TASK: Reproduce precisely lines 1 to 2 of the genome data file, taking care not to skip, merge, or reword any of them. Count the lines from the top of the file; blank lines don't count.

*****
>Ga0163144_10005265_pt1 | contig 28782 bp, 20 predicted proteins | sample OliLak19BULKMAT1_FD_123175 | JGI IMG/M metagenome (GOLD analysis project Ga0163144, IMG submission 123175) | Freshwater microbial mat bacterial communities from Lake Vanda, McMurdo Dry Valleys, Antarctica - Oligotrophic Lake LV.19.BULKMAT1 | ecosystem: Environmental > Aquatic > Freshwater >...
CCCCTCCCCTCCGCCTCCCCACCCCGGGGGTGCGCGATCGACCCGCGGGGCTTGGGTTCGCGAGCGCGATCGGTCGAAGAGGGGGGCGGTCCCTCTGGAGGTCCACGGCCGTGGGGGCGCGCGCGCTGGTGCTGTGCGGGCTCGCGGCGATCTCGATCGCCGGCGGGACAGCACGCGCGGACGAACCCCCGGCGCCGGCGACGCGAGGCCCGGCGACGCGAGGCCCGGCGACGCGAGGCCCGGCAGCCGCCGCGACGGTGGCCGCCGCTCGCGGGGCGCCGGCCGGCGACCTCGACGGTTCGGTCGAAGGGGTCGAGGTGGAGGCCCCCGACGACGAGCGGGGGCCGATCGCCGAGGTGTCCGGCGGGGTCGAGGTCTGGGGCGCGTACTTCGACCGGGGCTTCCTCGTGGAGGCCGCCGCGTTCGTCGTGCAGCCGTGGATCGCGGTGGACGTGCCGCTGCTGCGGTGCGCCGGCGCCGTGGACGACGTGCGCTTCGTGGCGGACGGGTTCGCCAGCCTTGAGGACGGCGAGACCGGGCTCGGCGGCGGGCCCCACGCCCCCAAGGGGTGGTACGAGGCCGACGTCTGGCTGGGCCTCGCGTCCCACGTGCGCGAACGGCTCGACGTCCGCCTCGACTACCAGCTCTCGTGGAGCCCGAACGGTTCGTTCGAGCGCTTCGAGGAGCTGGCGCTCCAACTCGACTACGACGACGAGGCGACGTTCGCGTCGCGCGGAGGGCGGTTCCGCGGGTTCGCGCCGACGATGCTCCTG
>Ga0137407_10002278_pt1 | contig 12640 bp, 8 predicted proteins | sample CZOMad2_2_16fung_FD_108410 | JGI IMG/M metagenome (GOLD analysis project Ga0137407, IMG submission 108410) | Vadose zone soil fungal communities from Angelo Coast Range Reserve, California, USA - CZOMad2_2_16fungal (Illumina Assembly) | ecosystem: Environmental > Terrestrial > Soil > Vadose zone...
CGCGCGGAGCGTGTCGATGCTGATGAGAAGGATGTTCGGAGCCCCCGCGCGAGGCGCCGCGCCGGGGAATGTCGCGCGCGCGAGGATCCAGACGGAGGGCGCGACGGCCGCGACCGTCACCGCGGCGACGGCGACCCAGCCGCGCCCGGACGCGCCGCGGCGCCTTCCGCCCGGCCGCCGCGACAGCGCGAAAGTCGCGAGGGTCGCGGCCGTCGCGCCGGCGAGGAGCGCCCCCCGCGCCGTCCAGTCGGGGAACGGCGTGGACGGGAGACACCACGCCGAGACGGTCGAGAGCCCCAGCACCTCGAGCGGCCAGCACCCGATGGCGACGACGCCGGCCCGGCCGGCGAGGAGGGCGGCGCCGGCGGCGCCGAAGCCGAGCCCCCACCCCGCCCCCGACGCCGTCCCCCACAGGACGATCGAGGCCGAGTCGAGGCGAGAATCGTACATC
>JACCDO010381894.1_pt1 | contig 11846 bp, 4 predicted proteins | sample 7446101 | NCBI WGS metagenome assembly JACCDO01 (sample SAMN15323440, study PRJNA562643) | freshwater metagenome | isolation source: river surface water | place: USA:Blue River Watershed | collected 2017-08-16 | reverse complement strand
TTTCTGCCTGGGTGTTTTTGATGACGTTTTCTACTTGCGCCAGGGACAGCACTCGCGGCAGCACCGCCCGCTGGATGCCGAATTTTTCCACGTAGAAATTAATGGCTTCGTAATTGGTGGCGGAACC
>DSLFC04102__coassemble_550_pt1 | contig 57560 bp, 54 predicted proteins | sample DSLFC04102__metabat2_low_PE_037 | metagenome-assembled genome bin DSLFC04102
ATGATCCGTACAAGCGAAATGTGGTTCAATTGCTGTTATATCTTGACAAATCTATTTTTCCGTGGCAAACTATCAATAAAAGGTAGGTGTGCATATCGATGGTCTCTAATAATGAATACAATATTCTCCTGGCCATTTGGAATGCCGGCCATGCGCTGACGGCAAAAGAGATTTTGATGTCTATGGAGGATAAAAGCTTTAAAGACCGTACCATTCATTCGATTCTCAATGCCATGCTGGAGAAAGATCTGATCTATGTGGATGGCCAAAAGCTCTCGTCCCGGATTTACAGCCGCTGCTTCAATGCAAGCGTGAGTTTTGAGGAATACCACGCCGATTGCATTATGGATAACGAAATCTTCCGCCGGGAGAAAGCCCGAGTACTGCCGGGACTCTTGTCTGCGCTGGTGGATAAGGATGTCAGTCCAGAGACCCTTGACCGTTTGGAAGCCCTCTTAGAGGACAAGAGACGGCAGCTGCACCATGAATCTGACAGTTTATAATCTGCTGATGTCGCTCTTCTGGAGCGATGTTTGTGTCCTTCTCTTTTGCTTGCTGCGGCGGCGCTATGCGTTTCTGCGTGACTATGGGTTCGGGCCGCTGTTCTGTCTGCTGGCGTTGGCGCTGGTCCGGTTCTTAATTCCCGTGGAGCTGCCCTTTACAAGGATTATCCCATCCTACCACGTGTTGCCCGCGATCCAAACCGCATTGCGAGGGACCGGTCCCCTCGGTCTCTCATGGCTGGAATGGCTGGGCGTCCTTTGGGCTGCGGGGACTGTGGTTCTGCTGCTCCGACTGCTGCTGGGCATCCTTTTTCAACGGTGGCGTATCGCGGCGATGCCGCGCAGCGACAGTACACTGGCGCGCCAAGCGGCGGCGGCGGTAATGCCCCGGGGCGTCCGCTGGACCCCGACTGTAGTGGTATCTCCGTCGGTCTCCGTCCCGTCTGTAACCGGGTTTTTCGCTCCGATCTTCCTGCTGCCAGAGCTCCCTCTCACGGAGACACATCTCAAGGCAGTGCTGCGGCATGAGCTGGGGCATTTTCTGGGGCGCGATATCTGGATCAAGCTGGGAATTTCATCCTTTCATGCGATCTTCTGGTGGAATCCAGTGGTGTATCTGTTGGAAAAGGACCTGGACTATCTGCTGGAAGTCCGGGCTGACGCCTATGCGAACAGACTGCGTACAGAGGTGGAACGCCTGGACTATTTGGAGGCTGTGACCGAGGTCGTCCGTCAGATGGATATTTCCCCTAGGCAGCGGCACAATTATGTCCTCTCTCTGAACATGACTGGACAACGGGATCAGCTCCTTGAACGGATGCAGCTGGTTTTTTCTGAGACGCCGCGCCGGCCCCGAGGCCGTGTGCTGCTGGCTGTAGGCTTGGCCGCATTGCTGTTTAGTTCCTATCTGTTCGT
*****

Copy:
>Ga0163144_10005265_pt1 | contig 28782 bp, 20 predicted proteins | sample OliLak19BULKMAT1_FD_123175 | JGI IMG/M metagenome (GOLD analysis project Ga0163144, IMG submission 123175) | Freshwater microbial mat bacterial communities from Lake Vanda, McMurdo Dry Valleys, Antarctica - Oligotrophic Lake LV.19.BULKMAT1 | ecosystem: Environmental > Aquatic > Freshwater >...
CCCCTCCCCTCCGCCTCCCCACCCCGGGGGTGCGCGATCGACCCGCGGGGCTTGGGTTCGCGAGCGCGATCGGTCGAAGAGGGGGGCGGTCCCTCTGGAGGTCCACGGCCGTGGGGGCGCGCGCGCTGGTGCTGTGCGGGCTCGCGGCGATCTCGATCGCCGGCGGGACAGCACGCGCGGACGAACCCCCGGCGCCGGCGACGCGAGGCCCGGCGACGCGAGGCCCGGCGACGCGAGGCCCGGCAGCCGCCGCGACGGTGGCCGCCGCTCGCGGGGCGCCGGCCGGCGACCTCGACGGTTCGGTCGAAGGGGTCGAGGTGGAGGCCCCCGACGACGAGCGGGGGCCGATCGCCGAGGTGTCCGGCGGGGTCGAGGTCTGGGGCGCGTACTTCGACCGGGGCTTCCTCGTGGAGGCCGCCGCGTTCGTCGTGCAGCCGTGGATCGCGGTGGACGTGCCGCTGCTGCGGTGCGCCGGCGCCGTGGACGACGTGCGCTTCGTGGCGGACGGGTTCGCCAGCCTTGAGGACGGCGAGACCGGGCTCGGCGGCGGGCCCCACGCCCCCAAGGGGTGGTACGAGGCCGACGTCTGGCTGGGCCTCGCGTCCCACGTGCGCGAACGGCTCGACGTCCGCCTCGACTACCAGCTCTCGTGGAGCCCGAACGGTTCGTTCGAGCGCTTCGAGGAGCTGGCGCTCCAACTCGACTACGACGACGAGGCGACGTTCGCGTCGCGCGGAGGGCGGTTCCGCGGGTTCGCGCCGACGATGCTCCTG